Jharkhand 262 for 8 (Tiwary 175*, Javed 4-61) v Mumbai
This is quite a unique scorecard. Jharkhand lost eight wickets within two sessions. Two batsmen made ducks, three made single-digit scores, and four others scored between 11 and 28. But they are still batting on 250-plus, thanks almost entirely to Saurabh Tiwary's blazing 175, his tenth first-class hundred and highest score. Seventy-five of those runs came from 180 for 8 in the company of No.10 Shankar Rao, in a partnership that has now lasted over a session and produced 82 runs.
Such was the effect of Tiwary's hitting that the defending champions were reduced to stationing up to eight men in the deep for prolonged periods in the final session. Not that it made much difference to Tiwary, for he swung eight sixes over those boundary riders, in addition to his 17 fours. The spread-out fields also allowed him to farm the strike comfortably, so that Rao almost never had to face more than two balls in an over. By stumps, defending stubbornly, he had survived for 64 balls with only two scoring shots.
Tiwary has rarely made the news for his first-class exploits. Partly, this is because he plays for Jharkhand, a state many people realised had a Ranji team only when MS Dhoni emerged. Mostly, it is because of his multi-million dollar IPL paycheque, his flowing hair, his brawn and the comparisons with Dhoni have given him a flashy, Twenty20 image. So much that when Manish Pandey ran into trouble for demanding more than what he was entitled to in the IPL as an uncapped player, Tiwary's case was cited by some in Pandey's defence, as an example of similar players earning disproportionately more just because they had played the odd international match.
The attention, for now at least, will be firmly on Tiwary's first-class performances. This was his seventh fifty-plus score in nine innings this Ranji season. It must also be noted that Jharkhand have been promoted from Group C, where they were used to facing weaker teams, although no one will call this Mumbai attack strong. Tiwary is now the season's leading run-getter; the next three are from Group C.
From the first ball he faced at 13 for 2, Tiwary was in a different class to the rest of his struggling team-mates. Javed Khan, the best bowler on the day, bounced him first ball. Tiwary pulled it in front of square for four.
The state of the game never restricted his pace of scoring. He motored to 50 off 71, to 100 off 144 and to 175 off 264. Barring the final session, Jharkhand kept losing wickets. There were stabilising partnerships of 73 and 49 for the third and fifth wickets, but Bhavik Thaker threw it away with a charge and Pappu Singh blocked and blocked before pushing one to silly point.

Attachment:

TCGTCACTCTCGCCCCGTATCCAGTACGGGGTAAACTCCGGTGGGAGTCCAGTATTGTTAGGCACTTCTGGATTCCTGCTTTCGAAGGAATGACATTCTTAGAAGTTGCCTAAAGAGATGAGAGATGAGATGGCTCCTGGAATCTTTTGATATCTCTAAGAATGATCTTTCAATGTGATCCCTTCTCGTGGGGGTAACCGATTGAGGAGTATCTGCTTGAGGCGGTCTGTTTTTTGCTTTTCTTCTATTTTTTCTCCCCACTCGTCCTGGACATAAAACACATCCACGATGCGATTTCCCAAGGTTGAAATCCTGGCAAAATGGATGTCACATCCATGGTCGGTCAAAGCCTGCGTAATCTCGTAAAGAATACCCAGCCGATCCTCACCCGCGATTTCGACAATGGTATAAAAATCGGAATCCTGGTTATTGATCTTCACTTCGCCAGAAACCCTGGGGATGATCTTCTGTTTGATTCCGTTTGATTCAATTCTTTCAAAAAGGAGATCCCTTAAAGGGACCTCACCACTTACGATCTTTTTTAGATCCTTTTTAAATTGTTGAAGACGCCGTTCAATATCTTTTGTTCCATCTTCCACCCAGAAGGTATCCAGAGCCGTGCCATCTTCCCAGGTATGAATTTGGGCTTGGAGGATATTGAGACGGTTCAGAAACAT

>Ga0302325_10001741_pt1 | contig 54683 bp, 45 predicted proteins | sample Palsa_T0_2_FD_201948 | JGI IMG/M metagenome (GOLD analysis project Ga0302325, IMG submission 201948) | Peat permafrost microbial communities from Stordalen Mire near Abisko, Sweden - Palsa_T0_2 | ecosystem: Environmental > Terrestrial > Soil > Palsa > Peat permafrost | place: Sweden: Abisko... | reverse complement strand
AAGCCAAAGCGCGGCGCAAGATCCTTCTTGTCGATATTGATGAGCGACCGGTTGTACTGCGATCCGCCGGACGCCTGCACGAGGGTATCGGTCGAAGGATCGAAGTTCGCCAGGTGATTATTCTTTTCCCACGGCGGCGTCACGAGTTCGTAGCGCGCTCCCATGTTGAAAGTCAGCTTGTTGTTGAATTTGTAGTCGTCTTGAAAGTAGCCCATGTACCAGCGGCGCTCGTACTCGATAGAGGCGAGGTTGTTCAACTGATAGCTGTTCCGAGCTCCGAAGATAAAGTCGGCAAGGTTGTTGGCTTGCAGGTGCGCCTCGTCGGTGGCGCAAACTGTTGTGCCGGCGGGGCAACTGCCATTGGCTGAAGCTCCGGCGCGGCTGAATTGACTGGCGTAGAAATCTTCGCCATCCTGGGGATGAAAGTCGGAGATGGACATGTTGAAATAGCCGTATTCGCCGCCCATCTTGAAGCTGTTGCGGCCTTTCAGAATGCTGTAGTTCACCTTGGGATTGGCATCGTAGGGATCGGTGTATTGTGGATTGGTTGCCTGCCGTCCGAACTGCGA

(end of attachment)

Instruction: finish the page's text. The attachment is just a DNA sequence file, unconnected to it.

Tiwary was in the zone at the other end. He may have scored more than a hundred runs in boundaries alone, but in between those bursts of his obvious power, there were numerous disciplined leaves. For an entire session, he refused singles. He would punch to deep extra cover, and walk calmly towards square leg. Invariably, he would take the single off the fourth ball of the over, with Mumbai refusing to move the field in. Rao would block the last two balls. This played out in loop throughout the afternoon.
At times, the IPL version would appear, and he would cart the spinner many rows over deep midwicket, loft the seamers disdainfully into the sightscreen, bludgeon them through the covers.
From the time he walked in, Mumbai thought they could bounce him out. Repeatedly, the seamers, especially Shardul Thakur, dug it in short. Tiwary hooked with complete control. Often, there were four deep fielders on the leg side. Tiwary still hooked, and still beat them to the rope.
Mumbai took the second new ball as soon as it became available. Tiwary stepped forward and casually lifted Javed's first delivery with it over mid-off. He pushed the last ball of the day and safely hustled across to keep strike for the second morning. The defending champions have a game on their hands; Tiwary is still not done, and Varun Aaron is yet to be handled.

Abhishek Purohit is a sub-editor at ESPNcricinfo